The (Sometimes) Joy of Rewriting
Just in time for Mercury Retrograde, I am launching into the first big rewrite of my novel. (More on Mercury Retrograde in a moment.)
I started this particular novel last year in late September, and finished it almost a year later, on the last day of August. By many standards, including mine, that is a slow pace for a first draft. But there were entire months when I set it aside to work on other projects, so the entire time span of active writing was probably was more like eight months than twelve.
I got the idea for this novel in the shower one day in one of those Eureka moments. When I started writing, in first person, the voice of the narrator came easily and naturally, much as what happened with my Emma Jean novel. I love when this happens–you don't have to struggle with voice, it is just there.
My writing group has been enthusiastic about the story, and responses from people who've read the first 50 pages of it in a MFA alumni writing workshop have been also. And I already have a ton of ideas of scenes I need to add and ways to deepen certain characters. So, I'm excited to get on with the second draft.
Thus, I was even more excited when my wonderful client and friend Beverly pointed me towards this page on Rachael Herron's blog. It presents a coherent, cohesive plan for rewriting. And, I don't know about you, but in my writing life, coherent, cohesive plans for rewriting have been in short supply, witness this story from my MFA days:
I had finished the first draft of the book I lovingly call my MFA novel (It now resides in a cupboard and will likely never see the light of day) and was ready to rewrite it. So I asked my MFA mentor, an accomplished novelist, writing teacher, and world traveler (who shall remain nameless only because what follows might sound like I'm dissing her and I don't want anybody to think that because she was amazing) how to go about it.
"I'll tell you how to do that," she said, tossing her long, thick, red hair.
I leaned forward, excited for more of her words of wisdom.
"You sit in your favorite easy chair and read your novel as if you're reading a book from the bookstore."
I waited. Then I waited some more. Being too in awe of her to squawk, "that's it?" I waited longer.
Finally she broke the painful silence. "Then you will find a way in." And she bestowed a smile on me.
So, um, you can see why I'm thrilled that plans for rewriting the novel exist. And, lord have mercy, said plans involve buying office supplies, like post-it notes! A three-ring binder! 3-hole punched paper! Washi tape! (Okay, the washi tape wasn't strictly necessary, but how could I resist it?) I'm in the process of printing out my novel and have already begun following the first part of the plan.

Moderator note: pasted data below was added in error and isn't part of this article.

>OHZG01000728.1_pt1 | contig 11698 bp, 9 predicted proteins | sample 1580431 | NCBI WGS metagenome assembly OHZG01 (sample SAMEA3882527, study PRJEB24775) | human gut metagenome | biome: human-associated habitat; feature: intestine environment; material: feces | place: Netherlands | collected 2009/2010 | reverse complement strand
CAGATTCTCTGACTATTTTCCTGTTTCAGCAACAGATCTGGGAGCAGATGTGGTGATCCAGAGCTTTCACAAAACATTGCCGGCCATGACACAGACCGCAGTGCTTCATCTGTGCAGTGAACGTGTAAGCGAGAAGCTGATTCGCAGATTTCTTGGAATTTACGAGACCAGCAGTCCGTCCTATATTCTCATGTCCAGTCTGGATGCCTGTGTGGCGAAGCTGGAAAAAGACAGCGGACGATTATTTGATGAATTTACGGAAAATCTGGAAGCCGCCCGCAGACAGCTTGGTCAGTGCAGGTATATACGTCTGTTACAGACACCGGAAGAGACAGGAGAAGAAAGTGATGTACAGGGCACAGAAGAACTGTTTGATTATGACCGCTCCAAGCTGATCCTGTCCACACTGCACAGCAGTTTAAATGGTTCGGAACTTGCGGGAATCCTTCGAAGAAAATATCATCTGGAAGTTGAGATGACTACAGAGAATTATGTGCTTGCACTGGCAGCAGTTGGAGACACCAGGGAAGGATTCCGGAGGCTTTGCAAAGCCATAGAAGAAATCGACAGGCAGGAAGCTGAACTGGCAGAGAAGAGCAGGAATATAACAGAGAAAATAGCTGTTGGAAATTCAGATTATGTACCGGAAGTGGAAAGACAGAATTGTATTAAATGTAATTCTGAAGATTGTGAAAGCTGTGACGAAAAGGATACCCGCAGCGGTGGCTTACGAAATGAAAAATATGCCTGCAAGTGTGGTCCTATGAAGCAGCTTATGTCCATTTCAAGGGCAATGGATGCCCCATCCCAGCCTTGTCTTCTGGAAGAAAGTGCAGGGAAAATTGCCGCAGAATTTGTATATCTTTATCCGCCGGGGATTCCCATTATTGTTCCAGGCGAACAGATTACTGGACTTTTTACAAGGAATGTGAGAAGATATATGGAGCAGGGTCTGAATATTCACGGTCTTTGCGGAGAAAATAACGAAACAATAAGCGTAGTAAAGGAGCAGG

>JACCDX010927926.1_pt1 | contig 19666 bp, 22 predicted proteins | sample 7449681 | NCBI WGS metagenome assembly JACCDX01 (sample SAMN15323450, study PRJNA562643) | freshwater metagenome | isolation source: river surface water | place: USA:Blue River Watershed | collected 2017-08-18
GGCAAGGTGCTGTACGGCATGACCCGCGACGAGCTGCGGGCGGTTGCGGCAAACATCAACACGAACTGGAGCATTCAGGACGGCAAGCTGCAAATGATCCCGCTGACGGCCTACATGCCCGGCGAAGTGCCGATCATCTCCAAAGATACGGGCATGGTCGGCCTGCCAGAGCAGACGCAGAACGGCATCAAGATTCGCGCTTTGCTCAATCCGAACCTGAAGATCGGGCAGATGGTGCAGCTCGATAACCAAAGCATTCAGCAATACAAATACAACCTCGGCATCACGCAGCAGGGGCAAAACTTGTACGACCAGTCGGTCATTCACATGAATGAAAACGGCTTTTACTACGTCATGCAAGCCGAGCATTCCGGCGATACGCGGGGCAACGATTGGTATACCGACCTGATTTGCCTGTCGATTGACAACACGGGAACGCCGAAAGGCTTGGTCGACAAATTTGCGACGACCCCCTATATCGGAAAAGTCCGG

Oh, and today, in my internet travels, I ran across this post from the always helpful Janice Hardy about rewriting. It's worth a read, also.
And now we come to the part about Mercury Retrograde. Three times a year, the planet Mercury essentially goes backward. (Don't ask how, just accept, okay?) Most people intone the words Mercury Retrograde with the same dire tones they use to say black plague, or these days, Ebola virus. Communications go haywire, and technology goes bust. (Don't even think of buying a new computer or phone during one of these periods. And whatever you do, don't sign a contract.) Travel plans tend to go awry. Fun and games, people, fun and games.
There's always a but, and this is a big one. At the same time all the above-mentioned crazy stuff is occurring, there's something else afoot–and that is that anything that has the prefix "re" attached to it will be a good activity for you. So, reorganizing, remembering, renewing, or, ahem, rewriting. Yes, Mercury Retrograde is the perfect time to return to something you've been working on and a good chance to look at it with new eyes. So there. I've just given you reason not to dread Mercury Retrograde. Just don't get tempted by those new Iphone 6s.
How do you approach rewriting?
0 thoughts on “The (Sometimes) Joy of Rewriting”
At least rewriting means you have finished draft one. Then I ignore the advice of your mentor and start rewriting at the first sentence instead of reading the draft. It’s always fun when along the way I find sentences with words missing or even the sentence is missing, leaving just a couple of unintelligible words. There is a good side. Finishing the draft means you have a book, at least the skeleton of one. Then you can decide what to do with it.
I love those two links to revision methods since I’m hip-deep in a revision! Thanks for reading my mind and posting them. 😉
Oooh, I hope they are helpful to you! And I hope your revision is going great!
I agree, J.D. I am always exhorting my clients to finish something, anything, no matter what shape it is in at the end! I don't think its ever as bad as we think it is, right? I'm excited to start re-reading my draft and see what I've got.